“What? You really didn’t know that? But Jackie Robinson debuted on the Brooklyn Dodgers, it was a big thing. Ebbets Field? Nothing?”

What you should say

“Crazy, right? And the San Francisco Giants used to be the New York Giants too!”

The lesson

History is difficult. Also, you shouldn’t be judged by your knowledge of historical events of something you’re clearly not invested in. And, let’s not ignore the subtle undertone of me acting like I am some kind of Civil Rights leader because I know what team Jackie Robinson first played for. My parents should be ashamed.

Scenario 3 – The clock is winding down

The situation

You’re in a group setting and your team is losing. A part of your collective gathering says your favorite team should do something that would put the best player in a position to succeed, and openly wonders why that isn’t happening more.

What I would say

“They’re not doing that because…”

What you should say

“Damn right, let’s go team! We’re still in this!”

The lesson

It does not matter how I finished my sentence because whatever came out of my mouth simply equals, “I’m an asshole and screw you for trying to voice an opinion during a sporting contest between people we do not know.” If you really can’t bring yourself to completely ignore this kind of statement, then there are beers to chug, wings to eat and bathrooms to go quietly scream in until it leaves your system.

Scenario 4 – The Casual GM

The situation

It’s the holidays and your successful relative with a passing interest in sports brings up an offseason decision for your team and lays out a “fool-proof solution”. They utter the inevitable, “Here’s what I would do…”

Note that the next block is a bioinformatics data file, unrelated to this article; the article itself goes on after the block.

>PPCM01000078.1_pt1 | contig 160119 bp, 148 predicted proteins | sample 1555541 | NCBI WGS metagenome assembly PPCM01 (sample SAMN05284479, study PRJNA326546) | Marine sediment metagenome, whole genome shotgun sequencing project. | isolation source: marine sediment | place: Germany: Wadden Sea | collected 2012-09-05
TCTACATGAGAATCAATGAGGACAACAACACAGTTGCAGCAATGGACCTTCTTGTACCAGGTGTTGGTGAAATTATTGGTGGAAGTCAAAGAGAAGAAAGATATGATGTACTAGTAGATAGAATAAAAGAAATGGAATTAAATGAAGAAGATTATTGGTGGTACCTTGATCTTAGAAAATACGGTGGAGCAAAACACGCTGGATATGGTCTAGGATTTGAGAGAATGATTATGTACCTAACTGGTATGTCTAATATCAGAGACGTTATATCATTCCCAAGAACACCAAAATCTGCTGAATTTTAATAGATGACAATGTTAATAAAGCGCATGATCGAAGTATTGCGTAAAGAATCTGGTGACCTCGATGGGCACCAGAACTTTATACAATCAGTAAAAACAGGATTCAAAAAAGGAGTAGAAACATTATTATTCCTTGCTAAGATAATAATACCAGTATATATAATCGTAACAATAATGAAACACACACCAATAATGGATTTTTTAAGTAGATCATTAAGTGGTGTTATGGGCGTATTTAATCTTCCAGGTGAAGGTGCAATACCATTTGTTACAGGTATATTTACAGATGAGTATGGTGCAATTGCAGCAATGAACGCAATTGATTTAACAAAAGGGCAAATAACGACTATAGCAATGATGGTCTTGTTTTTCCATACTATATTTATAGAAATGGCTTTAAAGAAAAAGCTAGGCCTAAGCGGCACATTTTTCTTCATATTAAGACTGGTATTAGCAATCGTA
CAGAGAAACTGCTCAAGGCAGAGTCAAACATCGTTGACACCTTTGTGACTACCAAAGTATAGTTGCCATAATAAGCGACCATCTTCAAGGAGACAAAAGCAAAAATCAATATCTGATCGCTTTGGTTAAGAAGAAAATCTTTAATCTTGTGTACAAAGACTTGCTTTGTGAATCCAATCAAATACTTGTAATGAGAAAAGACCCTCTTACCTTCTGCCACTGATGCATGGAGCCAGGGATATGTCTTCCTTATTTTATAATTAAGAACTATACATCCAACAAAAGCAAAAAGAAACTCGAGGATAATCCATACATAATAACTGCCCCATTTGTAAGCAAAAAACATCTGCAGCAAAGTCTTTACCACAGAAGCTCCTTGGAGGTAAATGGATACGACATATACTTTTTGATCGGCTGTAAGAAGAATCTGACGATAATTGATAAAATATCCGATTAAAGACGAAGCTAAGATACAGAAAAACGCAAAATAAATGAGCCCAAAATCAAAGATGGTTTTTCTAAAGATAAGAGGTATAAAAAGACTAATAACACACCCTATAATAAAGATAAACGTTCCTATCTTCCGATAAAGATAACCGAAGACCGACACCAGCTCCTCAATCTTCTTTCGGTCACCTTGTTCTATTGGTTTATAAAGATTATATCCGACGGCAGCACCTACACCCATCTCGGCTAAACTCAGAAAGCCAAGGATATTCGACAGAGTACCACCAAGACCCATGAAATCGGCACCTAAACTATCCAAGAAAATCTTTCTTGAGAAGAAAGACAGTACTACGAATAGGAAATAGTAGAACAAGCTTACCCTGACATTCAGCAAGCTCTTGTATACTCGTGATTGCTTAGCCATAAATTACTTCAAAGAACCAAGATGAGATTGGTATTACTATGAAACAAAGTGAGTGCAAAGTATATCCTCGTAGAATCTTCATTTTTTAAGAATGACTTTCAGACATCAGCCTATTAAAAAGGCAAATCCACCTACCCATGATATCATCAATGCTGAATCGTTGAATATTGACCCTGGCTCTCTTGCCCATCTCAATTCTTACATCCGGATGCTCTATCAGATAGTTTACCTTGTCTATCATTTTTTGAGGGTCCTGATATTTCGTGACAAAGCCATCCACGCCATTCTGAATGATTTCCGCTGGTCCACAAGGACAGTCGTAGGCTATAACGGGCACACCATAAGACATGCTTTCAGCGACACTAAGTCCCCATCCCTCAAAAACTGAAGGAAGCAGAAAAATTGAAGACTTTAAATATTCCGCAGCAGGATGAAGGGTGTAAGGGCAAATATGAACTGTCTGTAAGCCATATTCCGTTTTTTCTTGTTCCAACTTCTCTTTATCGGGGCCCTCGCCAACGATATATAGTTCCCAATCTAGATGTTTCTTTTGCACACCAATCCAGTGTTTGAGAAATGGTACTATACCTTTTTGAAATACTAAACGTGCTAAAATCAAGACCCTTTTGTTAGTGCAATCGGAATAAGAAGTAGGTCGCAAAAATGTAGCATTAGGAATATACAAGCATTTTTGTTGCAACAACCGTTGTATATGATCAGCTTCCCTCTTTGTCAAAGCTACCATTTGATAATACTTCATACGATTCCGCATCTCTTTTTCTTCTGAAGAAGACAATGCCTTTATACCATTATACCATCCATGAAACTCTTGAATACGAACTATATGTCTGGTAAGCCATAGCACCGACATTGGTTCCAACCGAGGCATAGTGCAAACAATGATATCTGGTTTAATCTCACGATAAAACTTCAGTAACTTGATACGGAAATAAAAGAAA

Now it’s not Costanza level GM skills, but it’s close enough and in no way addresses a myriad of reasons of why this plan is impossible/not allowed under league rules.

What I would say

“There’s just no way that would work with the salary cap. You’re talking about trading draft picks, who make no salary, for guys who make $20 million each. Is this the type of math being done at your company? Because if so, that stock is about to go in the fucking toilet. Also, thank you for the gift card. It was very thoughtful.”

What you should say

“Sure, that could work. Hey, is that the turkey timer?”

The lesson

You spend maybe 5 hours total with your relatives a year at this point. And the gift card probably covers the latest release of Madden so just humor them. Maybe a 2nd round pick for LeBron could work, you don’t know.

Scenario 5 – Monday Morning Quarterbacking the GOAT

The situation

Anyone in your life questions an in-game or personnel decision made by Bill Belichick.

What I would say

Nothing. The cops would show up before I was done and had time to say anything.

What you should say

“I think he’s earned the right to not be second-guessed by amateurs.”

The lesson

Have some respect for a man with eight Super Bowl rings. There are some things even I won’t tell you to let slide.

Terry is from Massachusetts and is a passionate fan of the Patriots, Celtics, Red Sox and Bruins. He also will admit he only pays attention to Syracuse basketball when they're good. If there's a Twitter trade rumor even remotely associated with one of his teams, he's likely fallen for it. Finally, he believes 100% that if the Celtics had beaten the Heat in the 2012 Eastern Conference Finals they would have swept the Thunder in the Finals.